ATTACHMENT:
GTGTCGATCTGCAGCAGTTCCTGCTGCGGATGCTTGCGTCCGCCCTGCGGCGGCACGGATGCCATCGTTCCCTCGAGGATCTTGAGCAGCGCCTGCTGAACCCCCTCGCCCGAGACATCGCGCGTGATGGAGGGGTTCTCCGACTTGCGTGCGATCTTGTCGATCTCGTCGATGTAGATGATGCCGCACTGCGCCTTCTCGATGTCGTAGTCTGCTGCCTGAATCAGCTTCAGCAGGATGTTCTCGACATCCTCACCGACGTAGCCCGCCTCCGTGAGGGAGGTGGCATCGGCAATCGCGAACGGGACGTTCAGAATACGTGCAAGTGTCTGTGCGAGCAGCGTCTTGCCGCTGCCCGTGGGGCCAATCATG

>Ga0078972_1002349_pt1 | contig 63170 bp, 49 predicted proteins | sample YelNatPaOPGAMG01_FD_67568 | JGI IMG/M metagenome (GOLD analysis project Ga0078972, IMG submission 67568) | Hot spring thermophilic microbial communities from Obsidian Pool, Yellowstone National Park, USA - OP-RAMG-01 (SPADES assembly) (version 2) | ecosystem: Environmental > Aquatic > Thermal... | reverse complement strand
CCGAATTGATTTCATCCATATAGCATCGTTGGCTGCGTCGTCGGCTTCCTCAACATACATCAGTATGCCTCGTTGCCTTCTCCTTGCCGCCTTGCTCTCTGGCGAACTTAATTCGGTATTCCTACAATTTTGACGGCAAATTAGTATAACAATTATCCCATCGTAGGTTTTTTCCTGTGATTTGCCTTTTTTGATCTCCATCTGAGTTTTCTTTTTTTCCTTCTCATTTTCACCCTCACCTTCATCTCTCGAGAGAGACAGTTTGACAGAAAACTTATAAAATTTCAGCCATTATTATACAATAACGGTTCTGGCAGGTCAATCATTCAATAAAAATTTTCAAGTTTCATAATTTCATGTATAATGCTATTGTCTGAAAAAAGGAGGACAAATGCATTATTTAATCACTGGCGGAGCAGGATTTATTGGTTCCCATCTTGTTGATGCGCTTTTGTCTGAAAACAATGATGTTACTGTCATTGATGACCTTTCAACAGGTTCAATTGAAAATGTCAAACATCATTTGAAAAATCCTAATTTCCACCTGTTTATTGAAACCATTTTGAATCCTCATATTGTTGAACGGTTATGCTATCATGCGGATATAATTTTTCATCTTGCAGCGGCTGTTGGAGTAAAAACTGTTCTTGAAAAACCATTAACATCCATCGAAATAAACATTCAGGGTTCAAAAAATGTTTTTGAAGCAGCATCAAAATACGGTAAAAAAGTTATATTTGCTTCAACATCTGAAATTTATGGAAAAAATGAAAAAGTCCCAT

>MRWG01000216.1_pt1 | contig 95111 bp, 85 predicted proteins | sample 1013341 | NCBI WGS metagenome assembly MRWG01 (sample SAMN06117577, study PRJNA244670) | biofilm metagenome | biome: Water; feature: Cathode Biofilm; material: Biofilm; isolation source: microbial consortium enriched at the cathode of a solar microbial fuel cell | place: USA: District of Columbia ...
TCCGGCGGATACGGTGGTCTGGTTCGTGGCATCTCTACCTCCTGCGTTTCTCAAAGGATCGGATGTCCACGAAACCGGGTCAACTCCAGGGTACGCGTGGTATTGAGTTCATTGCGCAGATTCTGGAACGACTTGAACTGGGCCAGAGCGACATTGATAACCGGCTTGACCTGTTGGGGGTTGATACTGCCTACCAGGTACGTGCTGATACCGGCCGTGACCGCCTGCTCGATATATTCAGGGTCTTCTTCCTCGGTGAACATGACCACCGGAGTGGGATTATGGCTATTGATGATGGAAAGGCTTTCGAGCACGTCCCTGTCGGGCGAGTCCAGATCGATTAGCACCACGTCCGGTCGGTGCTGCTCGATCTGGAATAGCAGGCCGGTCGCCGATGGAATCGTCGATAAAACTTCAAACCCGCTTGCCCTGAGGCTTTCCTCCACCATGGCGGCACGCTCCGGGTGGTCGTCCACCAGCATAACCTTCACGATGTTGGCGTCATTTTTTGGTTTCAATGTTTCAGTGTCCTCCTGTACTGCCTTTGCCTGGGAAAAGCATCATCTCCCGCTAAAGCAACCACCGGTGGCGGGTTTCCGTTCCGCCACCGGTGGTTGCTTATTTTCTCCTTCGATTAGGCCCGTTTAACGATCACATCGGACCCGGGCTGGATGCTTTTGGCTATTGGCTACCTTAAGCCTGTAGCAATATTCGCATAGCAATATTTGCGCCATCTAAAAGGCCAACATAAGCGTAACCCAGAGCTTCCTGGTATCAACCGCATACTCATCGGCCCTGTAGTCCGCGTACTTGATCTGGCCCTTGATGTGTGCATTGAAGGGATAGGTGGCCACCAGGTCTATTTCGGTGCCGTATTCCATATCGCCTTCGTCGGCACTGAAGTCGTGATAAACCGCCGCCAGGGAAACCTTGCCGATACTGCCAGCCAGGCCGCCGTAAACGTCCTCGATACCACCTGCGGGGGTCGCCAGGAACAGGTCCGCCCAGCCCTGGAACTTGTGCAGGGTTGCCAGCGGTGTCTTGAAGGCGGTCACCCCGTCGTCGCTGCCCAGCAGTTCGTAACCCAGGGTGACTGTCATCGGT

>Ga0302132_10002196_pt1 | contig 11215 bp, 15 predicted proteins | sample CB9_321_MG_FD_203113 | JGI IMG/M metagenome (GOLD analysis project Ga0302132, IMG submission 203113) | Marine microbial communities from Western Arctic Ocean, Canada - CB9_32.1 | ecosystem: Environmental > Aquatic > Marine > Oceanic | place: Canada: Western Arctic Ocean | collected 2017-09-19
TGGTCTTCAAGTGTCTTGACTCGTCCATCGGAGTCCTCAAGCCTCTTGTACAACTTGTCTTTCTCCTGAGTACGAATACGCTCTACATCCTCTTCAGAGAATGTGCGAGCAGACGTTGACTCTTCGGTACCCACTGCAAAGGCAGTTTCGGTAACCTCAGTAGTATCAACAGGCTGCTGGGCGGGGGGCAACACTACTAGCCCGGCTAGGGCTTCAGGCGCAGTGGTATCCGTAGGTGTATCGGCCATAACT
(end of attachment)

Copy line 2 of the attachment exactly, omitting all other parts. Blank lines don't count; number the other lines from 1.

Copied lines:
>Ga0078972_1002349_pt1 | contig 63170 bp, 49 predicted proteins | sample YelNatPaOPGAMG01_FD_67568 | JGI IMG/M metagenome (GOLD analysis project Ga0078972, IMG submission 67568) | Hot spring thermophilic microbial communities from Obsidian Pool, Yellowstone National Park, USA - OP-RAMG-01 (SPADES assembly) (version 2) | ecosystem: Environmental > Aquatic > Thermal... | reverse complement strand